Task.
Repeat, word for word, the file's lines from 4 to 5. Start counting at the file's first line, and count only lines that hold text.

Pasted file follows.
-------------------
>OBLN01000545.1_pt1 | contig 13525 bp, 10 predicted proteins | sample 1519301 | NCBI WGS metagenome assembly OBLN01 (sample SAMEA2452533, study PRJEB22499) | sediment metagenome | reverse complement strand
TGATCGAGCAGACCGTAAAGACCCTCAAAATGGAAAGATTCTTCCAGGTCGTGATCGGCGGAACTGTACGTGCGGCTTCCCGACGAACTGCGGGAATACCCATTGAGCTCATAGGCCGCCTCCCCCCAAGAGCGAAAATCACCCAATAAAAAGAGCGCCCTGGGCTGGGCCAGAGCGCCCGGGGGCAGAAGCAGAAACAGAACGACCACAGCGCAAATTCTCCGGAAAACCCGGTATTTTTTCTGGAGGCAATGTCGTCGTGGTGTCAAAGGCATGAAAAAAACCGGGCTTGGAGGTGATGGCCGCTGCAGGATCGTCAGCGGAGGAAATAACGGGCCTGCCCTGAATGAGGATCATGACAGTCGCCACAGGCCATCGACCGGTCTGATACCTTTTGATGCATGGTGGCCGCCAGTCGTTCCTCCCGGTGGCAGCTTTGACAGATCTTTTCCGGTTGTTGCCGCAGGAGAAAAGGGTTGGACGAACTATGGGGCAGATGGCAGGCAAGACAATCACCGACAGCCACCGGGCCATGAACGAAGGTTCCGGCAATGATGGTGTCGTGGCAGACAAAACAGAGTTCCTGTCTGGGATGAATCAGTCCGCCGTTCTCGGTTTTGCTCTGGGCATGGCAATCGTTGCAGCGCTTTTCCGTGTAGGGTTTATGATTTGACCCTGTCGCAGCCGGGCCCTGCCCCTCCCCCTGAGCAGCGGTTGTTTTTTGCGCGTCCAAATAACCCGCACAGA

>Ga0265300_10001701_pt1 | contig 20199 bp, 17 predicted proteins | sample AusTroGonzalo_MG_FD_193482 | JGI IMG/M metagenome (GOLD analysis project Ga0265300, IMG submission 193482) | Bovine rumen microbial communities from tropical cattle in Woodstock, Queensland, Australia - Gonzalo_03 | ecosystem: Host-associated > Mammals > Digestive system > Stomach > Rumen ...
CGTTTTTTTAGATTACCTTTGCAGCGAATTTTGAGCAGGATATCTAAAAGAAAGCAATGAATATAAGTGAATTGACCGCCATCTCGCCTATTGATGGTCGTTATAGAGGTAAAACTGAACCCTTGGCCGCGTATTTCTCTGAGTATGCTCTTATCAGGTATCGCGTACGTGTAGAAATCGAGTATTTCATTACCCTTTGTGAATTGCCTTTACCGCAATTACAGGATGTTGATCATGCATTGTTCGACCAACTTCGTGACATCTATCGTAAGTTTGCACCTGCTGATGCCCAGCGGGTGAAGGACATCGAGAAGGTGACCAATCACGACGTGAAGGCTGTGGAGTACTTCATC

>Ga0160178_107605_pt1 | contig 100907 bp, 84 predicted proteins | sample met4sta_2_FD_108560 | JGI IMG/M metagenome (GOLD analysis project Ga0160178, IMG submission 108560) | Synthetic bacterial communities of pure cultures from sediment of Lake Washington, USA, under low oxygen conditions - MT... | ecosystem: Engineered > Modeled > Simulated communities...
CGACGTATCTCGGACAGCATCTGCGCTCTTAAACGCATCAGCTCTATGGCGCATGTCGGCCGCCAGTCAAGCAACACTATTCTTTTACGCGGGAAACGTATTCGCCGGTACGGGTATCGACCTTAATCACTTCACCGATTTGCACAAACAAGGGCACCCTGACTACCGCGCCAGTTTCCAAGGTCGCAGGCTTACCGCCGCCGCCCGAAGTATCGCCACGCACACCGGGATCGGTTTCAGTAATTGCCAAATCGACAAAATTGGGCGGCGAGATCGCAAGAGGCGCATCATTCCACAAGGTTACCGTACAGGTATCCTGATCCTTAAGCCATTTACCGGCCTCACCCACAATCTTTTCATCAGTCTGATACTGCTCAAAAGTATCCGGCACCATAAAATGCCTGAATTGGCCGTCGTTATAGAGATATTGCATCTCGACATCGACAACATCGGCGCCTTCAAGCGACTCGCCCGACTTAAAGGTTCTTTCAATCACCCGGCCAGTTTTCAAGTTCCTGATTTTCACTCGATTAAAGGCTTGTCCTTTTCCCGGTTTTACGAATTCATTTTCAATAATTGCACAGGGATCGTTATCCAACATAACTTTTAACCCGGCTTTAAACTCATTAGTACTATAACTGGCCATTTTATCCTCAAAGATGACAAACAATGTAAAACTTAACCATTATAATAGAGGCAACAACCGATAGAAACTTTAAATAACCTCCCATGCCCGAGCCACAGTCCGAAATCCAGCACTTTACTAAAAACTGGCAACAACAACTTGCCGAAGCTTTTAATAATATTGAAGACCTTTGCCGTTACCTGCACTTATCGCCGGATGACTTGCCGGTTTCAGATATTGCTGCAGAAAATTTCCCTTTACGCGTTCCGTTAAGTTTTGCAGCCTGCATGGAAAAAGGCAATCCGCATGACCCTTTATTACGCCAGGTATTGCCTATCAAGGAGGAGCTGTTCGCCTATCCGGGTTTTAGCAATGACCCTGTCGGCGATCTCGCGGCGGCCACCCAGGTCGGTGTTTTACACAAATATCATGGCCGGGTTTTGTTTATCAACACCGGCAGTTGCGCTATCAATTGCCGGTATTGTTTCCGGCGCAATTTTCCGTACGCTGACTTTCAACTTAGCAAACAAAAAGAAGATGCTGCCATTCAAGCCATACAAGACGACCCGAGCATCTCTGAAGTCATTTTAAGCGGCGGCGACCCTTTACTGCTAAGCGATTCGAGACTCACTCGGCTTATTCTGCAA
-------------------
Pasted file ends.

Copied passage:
CGTTTTTTTAGATTACCTTTGCAGCGAATTTTGAGCAGGATATCTAAAAGAAAGCAATGAATATAAGTGAATTGACCGCCATCTCGCCTATTGATGGTCGTTATAGAGGTAAAACTGAACCCTTGGCCGCGTATTTCTCTGAGTATGCTCTTATCAGGTATCGCGTACGTGTAGAAATCGAGTATTTCATTACCCTTTGTGAATTGCCTTTACCGCAATTACAGGATGTTGATCATGCATTGTTCGACCAACTTCGTGACATCTATCGTAAGTTTGCACCTGCTGATGCCCAGCGGGTGAAGGACATCGAGAAGGTGACCAATCACGACGTGAAGGCTGTGGAGTACTTCATC

>Ga0160178_107605_pt1 | contig 100907 bp, 84 predicted proteins | sample met4sta_2_FD_108560 | JGI IMG/M metagenome (GOLD analysis project Ga0160178, IMG submission 108560) | Synthetic bacterial communities of pure cultures from sediment of Lake Washington, USA, under low oxygen conditions - MT... | ecosystem: Engineered > Modeled > Simulated communities...